He redshirted the 2018 season at OSU before earning all-Pac-12 honors in 2019, hitting .293 with eight home runs and 29 RBI.
He was off to a strong start in 2020 — .288, three home runs and 13 RBI in 14 games — before the season was shut down by the COVID-19 coronavirus.
McGarry, who graduated last week with a degree in business administration, said it was his plan all along to leave Oregon State after the 2020 season.
“Early on, some draft boards had me being drafted between the eighth and 10th rounds,” McGarry said. “So I planned to play the season, get my degree at Oregon State and then make the move to the next level. And I wasn’t going to let COVID change that.”
Major League Baseball condensed the 2020 first-year player draft to five rounds and put a $20,000 signing bonus limit for undrafted free agents.
Still, McGarry, 22, said it was time to get his pro career started.
“I had three teams interested in me, but the Reds showed the most interest,” McGarry said. “And we had it put into the contract that the Reds would pay for me to pursue a master’s degree after my playing career is over. That’s one hell of a backup plan. So it sort of became a no-brainer after that.”
McGarry said he’s received no instruction from the Reds about what comes next. The Reds have Rookie League affiliates in Billings, Mont., Greeneville, Tenn., as well as Class A teams in Dayton, Ohio and Daytona, Fla.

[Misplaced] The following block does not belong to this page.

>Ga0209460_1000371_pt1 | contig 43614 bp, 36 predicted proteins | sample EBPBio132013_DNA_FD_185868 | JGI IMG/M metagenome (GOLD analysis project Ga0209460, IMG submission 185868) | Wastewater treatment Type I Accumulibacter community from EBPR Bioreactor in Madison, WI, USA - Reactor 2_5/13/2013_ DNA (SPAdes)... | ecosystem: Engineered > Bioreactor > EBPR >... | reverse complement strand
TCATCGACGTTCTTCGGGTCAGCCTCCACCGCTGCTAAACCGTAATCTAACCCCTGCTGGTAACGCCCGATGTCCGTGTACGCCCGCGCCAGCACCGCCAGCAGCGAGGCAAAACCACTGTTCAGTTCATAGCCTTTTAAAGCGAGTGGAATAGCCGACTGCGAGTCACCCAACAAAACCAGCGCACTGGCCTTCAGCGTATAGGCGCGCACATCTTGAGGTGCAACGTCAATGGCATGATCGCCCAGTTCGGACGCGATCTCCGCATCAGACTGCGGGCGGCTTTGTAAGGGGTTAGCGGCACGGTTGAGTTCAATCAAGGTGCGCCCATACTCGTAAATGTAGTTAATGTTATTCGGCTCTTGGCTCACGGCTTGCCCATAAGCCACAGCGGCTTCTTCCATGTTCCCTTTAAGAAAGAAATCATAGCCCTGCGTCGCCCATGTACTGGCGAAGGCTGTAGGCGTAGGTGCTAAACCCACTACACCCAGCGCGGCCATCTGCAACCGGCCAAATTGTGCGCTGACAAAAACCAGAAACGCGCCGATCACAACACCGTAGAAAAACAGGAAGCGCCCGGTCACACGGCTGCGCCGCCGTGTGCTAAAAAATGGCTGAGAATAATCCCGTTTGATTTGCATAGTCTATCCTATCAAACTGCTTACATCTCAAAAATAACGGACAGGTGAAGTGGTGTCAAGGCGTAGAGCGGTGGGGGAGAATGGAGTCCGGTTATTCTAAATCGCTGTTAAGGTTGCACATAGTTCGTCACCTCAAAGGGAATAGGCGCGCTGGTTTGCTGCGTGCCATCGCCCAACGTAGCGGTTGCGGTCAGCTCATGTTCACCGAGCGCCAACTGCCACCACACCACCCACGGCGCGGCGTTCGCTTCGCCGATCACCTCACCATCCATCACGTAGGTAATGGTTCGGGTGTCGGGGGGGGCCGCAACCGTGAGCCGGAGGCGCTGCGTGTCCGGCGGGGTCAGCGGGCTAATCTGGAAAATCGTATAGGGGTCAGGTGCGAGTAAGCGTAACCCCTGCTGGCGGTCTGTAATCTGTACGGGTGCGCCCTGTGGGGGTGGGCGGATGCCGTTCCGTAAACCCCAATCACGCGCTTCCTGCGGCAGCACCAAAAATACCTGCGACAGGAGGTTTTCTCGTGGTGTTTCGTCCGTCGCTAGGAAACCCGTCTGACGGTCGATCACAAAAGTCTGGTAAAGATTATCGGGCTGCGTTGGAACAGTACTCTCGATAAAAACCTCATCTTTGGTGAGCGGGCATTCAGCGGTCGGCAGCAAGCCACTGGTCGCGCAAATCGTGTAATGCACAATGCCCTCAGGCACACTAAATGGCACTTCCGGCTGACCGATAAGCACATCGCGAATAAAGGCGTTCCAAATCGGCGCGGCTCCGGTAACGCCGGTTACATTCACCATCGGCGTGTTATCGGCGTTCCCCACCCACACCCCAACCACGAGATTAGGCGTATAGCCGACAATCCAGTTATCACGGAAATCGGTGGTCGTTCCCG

“I don’t really expect to be playing baseball games this summer,” McGarry said. “The majors haven’t figured out what they are doing yet, so I don’t think there’s a lot of hope for the minors. Right now, I’m just stuck between boredom and trying to stay active, stay in shape, stay sharp.”
Back in Vancouver now, McGarry has found a group of collegiate players to join in summer workouts.
But while he was finishing up school in Corvallis, McGarry said he was able to hit off live pitching with some of his Oregon State teammates.
“That was a big help,” he said. “When you don’t see live pitching for a while, every fastball suddenly looks like it’s 110 (mph) and every curveball is nasty.”
Leaving Oregon State after playing barely more than one season for the Beavers — and two years of eligibility left — was not easy.
“I tell every kid who gets the chance to play at Oregon State to jump at it,” McGarry said. “It’s just a special community. Playing for the Beavers makes you like a local legend in Corvallis. People recognize you at the grocery store. The years at Oregon State were definitely the best in my life. And I’m grateful for everyone there who helped me along the way.
“My goal from the start of college was to get to play for Oregon State. So signing a pro contract is kind of like the icing on the cake.
Speaking of cake, the McGarry family has plenty to celebrate these days.
“My parents have just been through-the-roof excited about all of this,” McGarry said of Steve and Kerry McGarry. “My mom is throwing me a graduation party, and the first thing she did was go out and buy 40 Cincinnati Reds caps so everyone at the party can wear one. It’s hilarious.”